Browsing: February 2

A Brief History On February 2, 1935, Leonarde “Nard” Keeler testified about polygraph evidence in a Wisconsin courtroom at a trial of 2 men for assault, the first use of the polygraph, often simply called “the lie detector,” in court. Then, as now, debate about the efficacy of the polygraph was fiercely defended on both sides. Digging Deeper Keeler was the co-inventor of the polygraph, a machine that measures bodily functions in response to questions being asked the subject of the test, the reaction of those functions supposedly indicating whether the subject is telling the truth or a lie. Bodily…

A Brief History On February 2, 1876, the National League of Professional Baseball Clubs was founded, replacing the National Association of Professional Base Ball Players, which had been founded in 1871 as a replacement itself for the National Association of Base Ball Players (note no mention of “professional”) which operated from 1869 to 1871. Digging Deeper Known today as Major League Baseball’s “Senior Circuit” as simply the National League, the original league had 8 teams, including Chicago White Stockings (which actually became the Cubs, not the White Sox!), the Louisville Grays, the Philadelphia Athletics (not the ones that became the…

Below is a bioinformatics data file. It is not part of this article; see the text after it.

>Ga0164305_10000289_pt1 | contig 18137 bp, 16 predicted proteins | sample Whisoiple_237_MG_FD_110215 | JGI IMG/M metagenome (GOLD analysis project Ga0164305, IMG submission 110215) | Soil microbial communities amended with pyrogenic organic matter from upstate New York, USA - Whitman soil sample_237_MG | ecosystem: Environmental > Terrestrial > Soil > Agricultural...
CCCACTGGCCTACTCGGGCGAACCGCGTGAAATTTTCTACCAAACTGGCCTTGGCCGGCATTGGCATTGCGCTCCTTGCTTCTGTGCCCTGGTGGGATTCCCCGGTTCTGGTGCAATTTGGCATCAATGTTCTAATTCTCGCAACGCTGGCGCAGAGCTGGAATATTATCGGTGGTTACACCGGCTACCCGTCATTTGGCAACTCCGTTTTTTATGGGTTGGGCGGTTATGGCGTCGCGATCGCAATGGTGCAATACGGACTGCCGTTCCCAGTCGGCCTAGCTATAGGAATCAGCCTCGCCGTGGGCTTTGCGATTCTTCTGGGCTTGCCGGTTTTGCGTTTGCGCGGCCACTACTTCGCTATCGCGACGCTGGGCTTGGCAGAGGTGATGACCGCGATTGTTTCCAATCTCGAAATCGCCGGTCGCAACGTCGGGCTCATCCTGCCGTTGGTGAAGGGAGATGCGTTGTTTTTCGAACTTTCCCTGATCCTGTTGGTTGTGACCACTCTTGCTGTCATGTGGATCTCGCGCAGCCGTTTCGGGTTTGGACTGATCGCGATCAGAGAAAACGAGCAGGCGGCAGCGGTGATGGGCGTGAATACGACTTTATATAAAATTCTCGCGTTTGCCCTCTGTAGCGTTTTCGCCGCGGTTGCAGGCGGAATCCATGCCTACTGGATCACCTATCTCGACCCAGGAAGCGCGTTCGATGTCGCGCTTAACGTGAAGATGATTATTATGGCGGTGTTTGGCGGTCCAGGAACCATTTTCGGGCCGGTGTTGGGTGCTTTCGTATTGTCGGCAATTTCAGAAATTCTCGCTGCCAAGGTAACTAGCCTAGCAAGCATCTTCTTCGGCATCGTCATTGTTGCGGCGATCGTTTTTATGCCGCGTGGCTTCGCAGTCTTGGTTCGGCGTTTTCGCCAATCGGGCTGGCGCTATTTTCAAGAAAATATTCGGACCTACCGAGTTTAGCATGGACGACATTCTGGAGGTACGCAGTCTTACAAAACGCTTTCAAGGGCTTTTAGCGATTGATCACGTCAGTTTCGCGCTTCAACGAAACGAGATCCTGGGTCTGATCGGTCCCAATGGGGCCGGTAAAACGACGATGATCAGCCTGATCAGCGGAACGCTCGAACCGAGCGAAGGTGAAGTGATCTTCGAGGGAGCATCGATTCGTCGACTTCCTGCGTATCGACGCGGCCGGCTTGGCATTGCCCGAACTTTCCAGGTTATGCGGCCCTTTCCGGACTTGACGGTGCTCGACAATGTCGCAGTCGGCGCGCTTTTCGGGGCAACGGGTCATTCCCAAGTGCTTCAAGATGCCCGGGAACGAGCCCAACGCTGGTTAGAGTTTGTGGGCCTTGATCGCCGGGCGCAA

This Just In! Earlier today, we posted an article about last year’s Groundhog Day debacle in which New York City’s mayor Bill de Blasio managed to accidentally kill a groundhog named Charlotte.  That is right, New York’s police are not the only ones Mayor de Blasio has “let down”! This year, however, the most famous of all groundhogs, Pennsylvania’s Punxsutawney Phil, got his apparent revenge for groundhog kind on all of us humans.  We are saddened to report that Phil saw his shadow and thereby predicted six more weeks of what has already been a most unpleasant winter.  In Northeast…

A Brief History In the night of what is believed to be February 2, 1959, 9 Russian university students hiking and skiing in the wilderness of the Ural mountains died mysteriously.  Theories for their demise range from natural disasters to a government or military cover up and even to an encounter with aliens or the Russian bigfoot known as Yeti. Digging Deeper Found weeks later, after a massive search effort had been launched, the bodies of the 9 students, 7 men and 2 women were located outside of their tent which they had hurriedly fled by cutting an opening from the inside.  They…

From the Series Lil’ History Chips One year ago today, on February 2, 2014, New York City Mayor Bill de Blasio fumbled the unfortunate groundhog Charlotte, dropping the marmot on her head during a Groundhog Day ceremony. Typical of politically-staged events, the lies started right away when the groundhog was called “Chuck,” when in reality it was a female named Charlotte who had been provided for the event by the Staten Island Zoo.  Bad enough the public saw the mayor drop the hapless rodent, but the lies continued when the poor animal died about a week later.  Although a necropsy revealed the…

1 2